By Pat van den Beemt, firstname.lastname@example.org
9:34 AM EST, January 16, 2013
The folks at the Priceless Gown Project, which provides free prom gowns to students in Baltimore and Washington, D.C., are delighted with the energy and determination Hereford High School student Alicia Kozlowski brings to her community service project and their organization.
After all, Alicia organized and sold tickets to the Priceless Dreams Prom Fashion Show on Jan. 11 in Hereford's auditorium and will use the proceeds to buy clothes racks for the Priceless Gown Project.
Moreover, the Parkton resident will totally revamp the group's website.
With all that on her plate, Priceless Gown Project officials figured Alicia was much older that they thought.
"At first we thought Alicia was a senior because she was doing so much for us," said the nonprofit's president, Leslie Collier, who attended the fashion show with her two young daughters. "When we found out she was only a freshman, we were even more impressed. We applaud her energy and are excited she's bringing awareness to our cause."
Alicia picked the organization for her community service project to earn a Girl Scout Gold award, the highest achievement in Girl Scouts, much like an Eagle award in Boy Scouts.
"I have to do a minimum of 80 hours on my project and I'll probably have more than 200 hours by the time I'm done," said Alicia, 14, who joined Scouts in kindergarten. Her mother, Joyce Kozlowski, is the leader of Troop 2672. "It's made me get very organized. And it's for a great cause."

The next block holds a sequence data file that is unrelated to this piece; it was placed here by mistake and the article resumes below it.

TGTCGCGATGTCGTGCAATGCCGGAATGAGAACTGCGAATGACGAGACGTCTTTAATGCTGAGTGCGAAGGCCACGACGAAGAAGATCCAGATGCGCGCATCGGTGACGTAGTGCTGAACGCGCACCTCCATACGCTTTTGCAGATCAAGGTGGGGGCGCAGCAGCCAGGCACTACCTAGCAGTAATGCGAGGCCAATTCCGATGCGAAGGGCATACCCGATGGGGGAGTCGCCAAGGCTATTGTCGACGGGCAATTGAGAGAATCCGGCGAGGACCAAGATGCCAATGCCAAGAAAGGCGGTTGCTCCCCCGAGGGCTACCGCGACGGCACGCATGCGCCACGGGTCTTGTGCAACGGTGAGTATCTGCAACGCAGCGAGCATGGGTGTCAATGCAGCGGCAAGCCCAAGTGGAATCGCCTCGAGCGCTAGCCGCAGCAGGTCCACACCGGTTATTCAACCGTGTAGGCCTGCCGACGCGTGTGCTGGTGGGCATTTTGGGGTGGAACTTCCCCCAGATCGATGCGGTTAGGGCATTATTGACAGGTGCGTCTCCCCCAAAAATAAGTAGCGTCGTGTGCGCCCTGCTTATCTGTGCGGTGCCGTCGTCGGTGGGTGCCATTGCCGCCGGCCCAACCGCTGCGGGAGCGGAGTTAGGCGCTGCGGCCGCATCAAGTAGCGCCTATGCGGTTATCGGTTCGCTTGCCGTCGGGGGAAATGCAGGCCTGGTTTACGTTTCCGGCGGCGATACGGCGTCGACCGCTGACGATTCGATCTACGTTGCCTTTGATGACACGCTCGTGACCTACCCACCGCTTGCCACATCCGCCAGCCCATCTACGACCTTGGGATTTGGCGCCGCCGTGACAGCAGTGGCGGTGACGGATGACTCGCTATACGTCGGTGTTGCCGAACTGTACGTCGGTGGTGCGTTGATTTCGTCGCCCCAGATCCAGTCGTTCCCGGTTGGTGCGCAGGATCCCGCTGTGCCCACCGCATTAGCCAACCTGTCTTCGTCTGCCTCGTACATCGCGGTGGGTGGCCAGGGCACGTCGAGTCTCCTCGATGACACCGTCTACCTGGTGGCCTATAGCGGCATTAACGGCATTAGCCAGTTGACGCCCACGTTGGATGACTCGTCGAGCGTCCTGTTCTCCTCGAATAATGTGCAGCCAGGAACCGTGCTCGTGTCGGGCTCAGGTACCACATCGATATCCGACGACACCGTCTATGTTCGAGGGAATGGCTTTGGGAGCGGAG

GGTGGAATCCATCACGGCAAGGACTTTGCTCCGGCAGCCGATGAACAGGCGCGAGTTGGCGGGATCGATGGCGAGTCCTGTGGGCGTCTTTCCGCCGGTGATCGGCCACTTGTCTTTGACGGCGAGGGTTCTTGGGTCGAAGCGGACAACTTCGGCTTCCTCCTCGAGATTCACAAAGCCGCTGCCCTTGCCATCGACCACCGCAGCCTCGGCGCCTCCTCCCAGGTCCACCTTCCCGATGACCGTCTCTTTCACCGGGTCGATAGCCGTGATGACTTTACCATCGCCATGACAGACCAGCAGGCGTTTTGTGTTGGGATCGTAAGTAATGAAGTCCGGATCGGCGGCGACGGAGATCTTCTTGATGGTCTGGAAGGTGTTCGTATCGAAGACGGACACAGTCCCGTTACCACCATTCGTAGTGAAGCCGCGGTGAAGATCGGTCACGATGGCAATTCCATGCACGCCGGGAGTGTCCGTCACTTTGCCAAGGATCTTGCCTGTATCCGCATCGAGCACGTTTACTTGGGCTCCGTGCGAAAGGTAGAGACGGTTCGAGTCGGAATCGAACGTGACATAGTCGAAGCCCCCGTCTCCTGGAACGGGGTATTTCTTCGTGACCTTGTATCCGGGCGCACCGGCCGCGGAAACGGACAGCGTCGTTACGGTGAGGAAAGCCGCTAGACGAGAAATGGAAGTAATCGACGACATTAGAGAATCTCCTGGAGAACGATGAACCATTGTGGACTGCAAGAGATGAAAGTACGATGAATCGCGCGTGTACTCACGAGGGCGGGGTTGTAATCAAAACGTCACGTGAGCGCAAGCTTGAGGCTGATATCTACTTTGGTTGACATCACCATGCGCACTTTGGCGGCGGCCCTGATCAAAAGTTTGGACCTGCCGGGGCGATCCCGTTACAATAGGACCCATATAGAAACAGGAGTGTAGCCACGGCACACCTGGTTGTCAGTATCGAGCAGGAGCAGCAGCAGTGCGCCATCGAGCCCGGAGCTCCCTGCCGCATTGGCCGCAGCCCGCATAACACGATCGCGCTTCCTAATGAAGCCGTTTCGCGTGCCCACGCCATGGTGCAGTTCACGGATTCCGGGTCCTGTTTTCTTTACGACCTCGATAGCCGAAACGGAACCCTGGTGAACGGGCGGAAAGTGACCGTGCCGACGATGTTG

This year's Priceless Gown Project, an annual event in which any high school junior or senior is eligible to receive a prom gown, will take place on March 2 at the Camden Yards Marriott from 9 a.m. to 2 p.m. Collier said 300 prom gowns were given away last year.
Because Alicia has been a model for several years with MG Models in Sykesville where she participates in fashion shows and print ads, the Priceless Gown Project is a natural match for her Girl Scout Gold award project.
Volunteering at last year's Priceless prom dress give-away in Baltimore made Alicia aware of the group's good deeds.
After Girl Scout officials approved her project this fall, she started calling dress shops to borrow prom dresses for the fashion show.
Alicia then convinced them to loan her 54 gowns after talking a dozen girls into being models and another seven boys into being their tuxedo-clad escorts on stage.
Members of her Girl Scout troop helped out, too, including fellow Hereford freshman Erika Shook and Emory Knott, a ninth-grader at Roland Park Country School, who sold tickets to the fashion show in the front lobby of Hereford's auditorium.
Alicia also gathered 18 prizes — gift certificates to restaurants, tickets to shows and concerts — that she gave away during the show that attracted 100 people, lasted 45 minutes and raised $1,000.
"I feel a big weight has been lifted from my shoulders," she said after the show. "So many people told me the show was much better than they expected."
Alicia asked Megan Graybeal, CEO of MG Models, to be her adviser for the Gold Award project.
"I reviewed her business plan and agenda, and we laid the framework together," said Graybeal, who has known Alicia for four years. "The evening was very productive, professional and was a smooth show."
Those attending the show were also encouraged to donate gowns, and seven dresses were brought to the event.
Three of them were from Hereford graduate Kenna O'Rourke, whose mother, Sparks resident Sue O'Rourke, dropped off her daughter's full-length prom dresses.
"I fully support this project," she said. "The dresses bring back memories, but they're not doing anybody any good in a closet."
Alicia is hoping to collect more used prom gowns until the end of February, and pick-up arrangements can be made by emailing email@example.com.